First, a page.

Personally, I love being biracial although it wasn’t always that way. Being biracial in America can be complicated, challenging, and confusing. The number of biracial babies born in the U.S. has sky-rocketed during the past decade. The number of Americans identifying as two or more races in the 2010 census, increased from 6.8 million to 9 million since the 2000 census. Americans identifying themselves as black-and-white increased 134% to 1.8 million and there are now more black/white Americans than any other multi-racial category. The number of white-Asian Americans grew second-most by 87 percent.1

At the time of my parents’ marriage, the majority of states considered the union between my African-American father and white mother, illegal.  Talk about illegitimate kids! I always had a huge problem with that label, and that was when I thought “illegitimate” referred to children born out-of-wedlock. But I guess if my parents’ marriage was considered illegal then their children must have been considered illegitimate. Wow, Illegal, Illegitimate and “Mixed”. You know there’s a story that comes from securing that status. Now, let’s throw into the “mixed”, being bi-cultural as a result of having a British mother and you’ve got the makings for muses, memories, mishaps, and misunderstandings!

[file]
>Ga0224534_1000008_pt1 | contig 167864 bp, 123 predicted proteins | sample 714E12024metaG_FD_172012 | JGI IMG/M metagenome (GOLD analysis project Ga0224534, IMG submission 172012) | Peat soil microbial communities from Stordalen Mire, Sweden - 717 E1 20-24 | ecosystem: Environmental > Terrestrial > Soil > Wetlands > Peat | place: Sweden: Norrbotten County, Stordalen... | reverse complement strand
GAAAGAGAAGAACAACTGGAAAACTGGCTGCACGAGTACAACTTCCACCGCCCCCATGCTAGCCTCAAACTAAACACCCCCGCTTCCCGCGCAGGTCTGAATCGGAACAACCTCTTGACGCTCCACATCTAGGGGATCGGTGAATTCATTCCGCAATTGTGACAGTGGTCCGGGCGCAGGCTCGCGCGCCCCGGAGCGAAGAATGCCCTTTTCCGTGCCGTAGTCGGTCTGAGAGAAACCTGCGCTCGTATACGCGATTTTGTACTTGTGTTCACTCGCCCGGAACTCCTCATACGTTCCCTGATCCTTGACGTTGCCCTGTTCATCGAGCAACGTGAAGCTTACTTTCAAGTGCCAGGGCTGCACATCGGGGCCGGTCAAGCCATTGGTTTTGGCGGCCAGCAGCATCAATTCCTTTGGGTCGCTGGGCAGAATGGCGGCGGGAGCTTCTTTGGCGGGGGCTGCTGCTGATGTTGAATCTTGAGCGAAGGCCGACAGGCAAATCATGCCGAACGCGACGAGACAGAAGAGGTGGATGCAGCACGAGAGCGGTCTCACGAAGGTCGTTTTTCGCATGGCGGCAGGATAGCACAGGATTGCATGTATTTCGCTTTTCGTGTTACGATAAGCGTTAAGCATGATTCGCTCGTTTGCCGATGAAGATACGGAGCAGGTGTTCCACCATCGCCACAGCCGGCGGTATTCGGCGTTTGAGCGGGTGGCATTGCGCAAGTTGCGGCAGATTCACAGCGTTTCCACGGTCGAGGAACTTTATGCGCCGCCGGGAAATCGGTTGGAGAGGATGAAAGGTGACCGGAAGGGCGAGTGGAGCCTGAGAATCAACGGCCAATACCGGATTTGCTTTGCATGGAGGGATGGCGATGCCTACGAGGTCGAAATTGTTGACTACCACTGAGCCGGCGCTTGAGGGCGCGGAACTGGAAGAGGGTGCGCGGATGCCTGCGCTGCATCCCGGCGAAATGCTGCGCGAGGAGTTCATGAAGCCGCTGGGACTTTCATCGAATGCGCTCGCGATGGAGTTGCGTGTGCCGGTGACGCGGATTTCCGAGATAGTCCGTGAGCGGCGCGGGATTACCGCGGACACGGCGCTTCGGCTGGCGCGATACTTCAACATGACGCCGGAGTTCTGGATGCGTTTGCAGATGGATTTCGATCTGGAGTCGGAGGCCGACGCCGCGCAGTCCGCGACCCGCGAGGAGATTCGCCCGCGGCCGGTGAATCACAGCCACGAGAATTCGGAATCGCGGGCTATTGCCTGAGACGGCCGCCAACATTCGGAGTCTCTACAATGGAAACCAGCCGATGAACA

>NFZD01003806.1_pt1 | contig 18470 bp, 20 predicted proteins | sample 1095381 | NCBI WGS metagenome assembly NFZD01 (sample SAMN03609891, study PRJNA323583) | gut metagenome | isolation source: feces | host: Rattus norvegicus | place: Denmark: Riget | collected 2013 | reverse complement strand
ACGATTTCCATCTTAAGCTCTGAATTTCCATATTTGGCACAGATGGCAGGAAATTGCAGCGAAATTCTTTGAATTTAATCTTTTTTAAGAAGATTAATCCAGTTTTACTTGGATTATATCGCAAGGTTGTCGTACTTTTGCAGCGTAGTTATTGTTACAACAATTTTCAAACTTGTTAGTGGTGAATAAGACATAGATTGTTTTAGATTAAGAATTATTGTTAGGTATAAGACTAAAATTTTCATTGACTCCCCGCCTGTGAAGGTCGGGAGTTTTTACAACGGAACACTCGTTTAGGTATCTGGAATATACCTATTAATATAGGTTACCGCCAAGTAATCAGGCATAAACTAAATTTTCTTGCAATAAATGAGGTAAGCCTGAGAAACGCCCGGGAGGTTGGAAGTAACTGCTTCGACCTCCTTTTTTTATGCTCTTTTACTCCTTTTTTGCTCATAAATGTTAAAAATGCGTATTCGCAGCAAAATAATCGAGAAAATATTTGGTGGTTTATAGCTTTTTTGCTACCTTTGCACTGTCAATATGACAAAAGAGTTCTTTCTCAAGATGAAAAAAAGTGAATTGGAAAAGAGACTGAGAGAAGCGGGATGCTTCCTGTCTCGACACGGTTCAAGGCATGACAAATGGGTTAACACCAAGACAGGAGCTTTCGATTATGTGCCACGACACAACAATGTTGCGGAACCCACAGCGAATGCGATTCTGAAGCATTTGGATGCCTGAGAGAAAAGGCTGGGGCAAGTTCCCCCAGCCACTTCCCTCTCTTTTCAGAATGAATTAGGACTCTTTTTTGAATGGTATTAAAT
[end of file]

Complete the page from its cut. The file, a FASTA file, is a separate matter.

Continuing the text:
In the year 2000, Alabama became the last state to officially legalize inter-racial marriage2. And no, 2000 is NOT a typo. Interracial marriage remains controversial in the Deep South, where a 2011 poll found that a plurality of Mississippi Republicans still support anti-miscegenation (race-mixing) laws3. Oh, bother.th_winnie_the_pooh_49What’s it like being biracial? In the upcoming weeks, I will address some of the commonly Biracialasked questions for biracial Americans. And I welcome any questions that you might have as well. We’ll also go international by journeying “across the pond” to discover my “other half” or the Brit in me and their response to my mixed family.

Join me this month as we journey into the world of the biracial American. I’ll tackle topics such as how to respond to the most frequently asked biracial questions:  “What are you anyway?”, “Mixed or Mixed-Up?”, and Is Being Biracial Really the Best of Both Worlds?” I’ll also explore “Why Fresh Air Kids Love the Outdoors”, “Growing a Spotted Rose”, and “A Teenager’s Dying Devotion to Being Biracial”. Finally, I’m going to divulge “The One Question I Would Ask Oprah”. You may think it’s a crazy question, but it has plagued my mind for years!

So, arm yourself with whatever questions, comments, and experiences you might have because this time we’re going deep and I would absolutely love to hear what you think!

See You Next Wednesday!     Pink Heart   OXOXOXO